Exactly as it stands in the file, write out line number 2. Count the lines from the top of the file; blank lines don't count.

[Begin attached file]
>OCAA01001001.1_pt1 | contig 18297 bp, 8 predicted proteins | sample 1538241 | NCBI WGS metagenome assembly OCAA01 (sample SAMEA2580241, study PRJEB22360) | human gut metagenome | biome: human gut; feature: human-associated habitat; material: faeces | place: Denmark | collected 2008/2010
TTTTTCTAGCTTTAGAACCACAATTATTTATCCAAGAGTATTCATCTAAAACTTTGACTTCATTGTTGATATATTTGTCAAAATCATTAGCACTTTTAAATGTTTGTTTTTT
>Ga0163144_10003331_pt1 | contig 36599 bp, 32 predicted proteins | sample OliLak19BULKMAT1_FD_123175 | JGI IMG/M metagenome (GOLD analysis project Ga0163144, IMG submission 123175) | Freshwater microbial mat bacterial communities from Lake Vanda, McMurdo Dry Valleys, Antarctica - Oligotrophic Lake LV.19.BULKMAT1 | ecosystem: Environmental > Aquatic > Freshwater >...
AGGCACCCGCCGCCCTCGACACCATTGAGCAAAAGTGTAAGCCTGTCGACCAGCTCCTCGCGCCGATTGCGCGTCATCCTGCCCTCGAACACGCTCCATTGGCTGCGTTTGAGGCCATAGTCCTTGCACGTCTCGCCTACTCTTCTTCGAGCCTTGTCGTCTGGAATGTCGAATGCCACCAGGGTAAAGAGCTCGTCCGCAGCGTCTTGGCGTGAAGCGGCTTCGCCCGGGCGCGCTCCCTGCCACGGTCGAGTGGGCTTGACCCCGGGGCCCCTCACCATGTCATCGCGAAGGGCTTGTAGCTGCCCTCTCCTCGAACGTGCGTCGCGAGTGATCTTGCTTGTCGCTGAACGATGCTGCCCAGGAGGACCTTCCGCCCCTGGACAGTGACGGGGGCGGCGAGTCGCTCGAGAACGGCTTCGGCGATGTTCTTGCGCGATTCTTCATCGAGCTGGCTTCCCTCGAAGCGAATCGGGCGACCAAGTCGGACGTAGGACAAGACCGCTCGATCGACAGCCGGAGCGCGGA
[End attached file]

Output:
TTTTTCTAGCTTTAGAACCACAATTATTTATCCAAGAGTATTCATCTAAAACTTTGACTTCATTGTTGATATATTTGTCAAAATCATTAGCACTTTTAAATGTTTGTTTTTT